Viola Achnits meets them and if satisfied they are the right quality for this dual program, she offers it to them.

As we talked, she told of the class she teaches. She asks those on the job to share with the others some of their problems. Then as one boy tells how he "messed up and was bawled out," the group talks together about what he should do now.

Should he talk to his supervisor? Should he admit that he doesn't understand one of the tasks well enough and might foul it up again? Who should he get his help from?

How should the students dress? What should they do about getting a job after they complete the program? What if they don't want to work for the firm that's hired them as a co-op?

And so on. Miss Achnitz has been there, and she makes sure that her students don't miss a thing. She instructs them to keep a notebook just for observations. And she primes them -- what were people wearing; when given several tasks, which ones were carried out first; who has access to the front office; and so on.

Then there is the matter of keeping up with classes which are interrupted all year long, and which meet every other week. Again, this thoughtful and conscientious teacher makes sure her students learn to study and that they learn not to get behind.

The jobs, almost entirely, are with major firms in Manhattan. I asked why. Her answer was a measure of why Newtown has been in the co-op ed business for more than a half century.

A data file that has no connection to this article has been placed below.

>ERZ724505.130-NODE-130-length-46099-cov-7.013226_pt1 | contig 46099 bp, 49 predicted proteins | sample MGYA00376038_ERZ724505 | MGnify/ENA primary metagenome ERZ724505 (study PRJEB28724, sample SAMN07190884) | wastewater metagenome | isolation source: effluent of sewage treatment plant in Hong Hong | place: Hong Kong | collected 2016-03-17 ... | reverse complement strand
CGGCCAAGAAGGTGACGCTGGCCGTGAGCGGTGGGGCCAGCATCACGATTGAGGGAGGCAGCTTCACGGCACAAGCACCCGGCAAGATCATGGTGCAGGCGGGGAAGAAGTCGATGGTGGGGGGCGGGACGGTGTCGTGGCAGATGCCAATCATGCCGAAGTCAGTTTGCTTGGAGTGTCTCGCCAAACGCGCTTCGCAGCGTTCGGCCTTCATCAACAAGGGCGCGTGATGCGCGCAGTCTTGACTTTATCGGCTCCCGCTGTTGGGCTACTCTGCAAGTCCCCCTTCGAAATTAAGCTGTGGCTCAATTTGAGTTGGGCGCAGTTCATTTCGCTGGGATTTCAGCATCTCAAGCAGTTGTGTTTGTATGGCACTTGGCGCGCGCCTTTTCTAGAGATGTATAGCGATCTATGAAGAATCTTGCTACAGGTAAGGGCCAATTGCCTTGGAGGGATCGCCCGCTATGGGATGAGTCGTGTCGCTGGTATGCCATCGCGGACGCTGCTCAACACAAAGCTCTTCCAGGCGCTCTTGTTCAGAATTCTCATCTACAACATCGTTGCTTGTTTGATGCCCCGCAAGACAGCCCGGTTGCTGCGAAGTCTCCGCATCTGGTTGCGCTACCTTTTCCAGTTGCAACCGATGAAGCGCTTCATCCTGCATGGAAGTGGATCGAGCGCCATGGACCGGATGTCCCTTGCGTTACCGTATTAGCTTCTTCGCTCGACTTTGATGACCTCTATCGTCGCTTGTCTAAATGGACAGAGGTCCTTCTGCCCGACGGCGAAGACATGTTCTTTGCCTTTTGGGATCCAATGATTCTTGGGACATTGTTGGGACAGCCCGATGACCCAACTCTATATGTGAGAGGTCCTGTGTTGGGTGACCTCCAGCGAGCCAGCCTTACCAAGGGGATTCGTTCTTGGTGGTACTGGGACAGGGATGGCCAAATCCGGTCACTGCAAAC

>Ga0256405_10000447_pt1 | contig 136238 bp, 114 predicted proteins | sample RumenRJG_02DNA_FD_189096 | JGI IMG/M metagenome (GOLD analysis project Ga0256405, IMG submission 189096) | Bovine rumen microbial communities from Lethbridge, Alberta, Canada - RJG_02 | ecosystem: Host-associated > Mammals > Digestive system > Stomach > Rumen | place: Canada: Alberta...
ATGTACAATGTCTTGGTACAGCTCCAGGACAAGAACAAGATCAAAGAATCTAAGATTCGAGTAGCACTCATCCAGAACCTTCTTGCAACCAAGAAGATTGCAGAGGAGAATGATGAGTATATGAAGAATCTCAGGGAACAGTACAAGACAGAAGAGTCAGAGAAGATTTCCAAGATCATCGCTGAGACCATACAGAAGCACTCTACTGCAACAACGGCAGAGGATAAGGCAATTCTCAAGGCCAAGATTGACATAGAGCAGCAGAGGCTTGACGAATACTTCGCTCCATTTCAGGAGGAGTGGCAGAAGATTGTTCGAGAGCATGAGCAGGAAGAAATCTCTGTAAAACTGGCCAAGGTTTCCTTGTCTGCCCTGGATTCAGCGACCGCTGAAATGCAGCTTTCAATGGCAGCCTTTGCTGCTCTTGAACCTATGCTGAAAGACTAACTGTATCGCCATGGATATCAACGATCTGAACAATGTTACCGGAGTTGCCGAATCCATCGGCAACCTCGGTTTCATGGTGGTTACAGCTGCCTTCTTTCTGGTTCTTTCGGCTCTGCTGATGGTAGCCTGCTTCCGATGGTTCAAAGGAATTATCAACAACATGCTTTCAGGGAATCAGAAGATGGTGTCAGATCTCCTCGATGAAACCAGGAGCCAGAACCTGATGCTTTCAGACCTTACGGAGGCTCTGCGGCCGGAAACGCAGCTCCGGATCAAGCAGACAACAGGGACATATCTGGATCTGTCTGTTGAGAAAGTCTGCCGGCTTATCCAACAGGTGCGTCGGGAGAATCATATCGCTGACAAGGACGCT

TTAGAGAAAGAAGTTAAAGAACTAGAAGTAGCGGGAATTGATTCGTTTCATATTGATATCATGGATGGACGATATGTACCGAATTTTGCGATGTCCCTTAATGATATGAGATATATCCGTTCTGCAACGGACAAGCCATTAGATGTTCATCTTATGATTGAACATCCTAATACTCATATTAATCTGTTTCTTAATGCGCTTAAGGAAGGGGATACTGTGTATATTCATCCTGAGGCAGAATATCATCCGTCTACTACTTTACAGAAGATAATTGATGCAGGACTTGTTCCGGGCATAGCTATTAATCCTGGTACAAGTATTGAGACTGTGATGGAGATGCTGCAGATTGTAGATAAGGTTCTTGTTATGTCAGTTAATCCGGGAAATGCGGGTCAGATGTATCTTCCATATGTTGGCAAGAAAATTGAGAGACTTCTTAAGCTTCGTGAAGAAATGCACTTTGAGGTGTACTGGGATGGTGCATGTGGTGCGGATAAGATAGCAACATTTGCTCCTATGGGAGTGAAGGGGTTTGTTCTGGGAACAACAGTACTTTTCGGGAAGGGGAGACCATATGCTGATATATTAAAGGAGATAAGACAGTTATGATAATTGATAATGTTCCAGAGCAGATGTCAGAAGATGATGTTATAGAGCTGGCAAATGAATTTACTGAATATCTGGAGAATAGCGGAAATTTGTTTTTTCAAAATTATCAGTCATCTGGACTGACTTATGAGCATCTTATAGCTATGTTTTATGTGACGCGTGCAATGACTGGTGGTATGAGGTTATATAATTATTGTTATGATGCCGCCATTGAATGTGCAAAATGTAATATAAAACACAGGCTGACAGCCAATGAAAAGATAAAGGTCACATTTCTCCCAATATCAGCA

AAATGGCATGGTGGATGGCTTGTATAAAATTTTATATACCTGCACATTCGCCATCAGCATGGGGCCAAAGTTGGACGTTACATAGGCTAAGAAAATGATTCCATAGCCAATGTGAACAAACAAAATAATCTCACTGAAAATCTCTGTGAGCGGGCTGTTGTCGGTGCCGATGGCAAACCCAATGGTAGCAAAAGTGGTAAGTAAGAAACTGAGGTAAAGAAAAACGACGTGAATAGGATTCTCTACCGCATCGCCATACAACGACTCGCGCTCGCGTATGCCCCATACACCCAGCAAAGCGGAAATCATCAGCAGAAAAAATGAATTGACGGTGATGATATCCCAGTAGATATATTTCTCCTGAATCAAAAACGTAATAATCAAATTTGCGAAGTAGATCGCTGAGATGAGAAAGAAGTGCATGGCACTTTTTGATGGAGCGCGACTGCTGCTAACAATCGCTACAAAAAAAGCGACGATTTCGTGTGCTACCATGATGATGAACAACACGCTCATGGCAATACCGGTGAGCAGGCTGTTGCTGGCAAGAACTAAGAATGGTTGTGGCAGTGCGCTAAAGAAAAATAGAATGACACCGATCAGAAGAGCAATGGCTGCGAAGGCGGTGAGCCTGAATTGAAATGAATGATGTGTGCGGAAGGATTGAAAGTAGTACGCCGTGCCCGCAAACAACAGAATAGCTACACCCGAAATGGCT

"We don't want the youngsters just filling a spot for a business; or doing chores. We want the firm to have a spot that two co-ops can fill, as well as spots for them to move up to at the end of their co-op term. We're not talking about students being 'used' as 'cheap' labor."

I asked if most of the students stayed on their jobs after graduation from high school, working their way up the job ladder.

"No," she smiled, "they don't. You see, for most of them this is a way to go on to college."

And then she told of case after case of students doing so well for an employer (e.g., Irving Trust, Morgan Guaranty Trust) that the employer provides tuition (and sometimes time off) for them to take college classes while they hold down their job.

She encourages graduates of Newtown to come back and visit, brings them into the classes, and gets them to tell the present students what has unfolded for them because they were able to satisfy their employers.

When I asked if any students got fired or quit, Miss Achnitz was modest -- she really did not want to boast -- but she had almost none in more than 10 years. Her explanation, "You see, they are all good students."

But one could tell there was more than quality among these work-oriented students, there is a staff who cares -- who care about dress, and language, and adapting to US customs, and being punctual, considerate, and thoughtful.

The principal's that way, so is the co-op ed coordinator -- so are the students.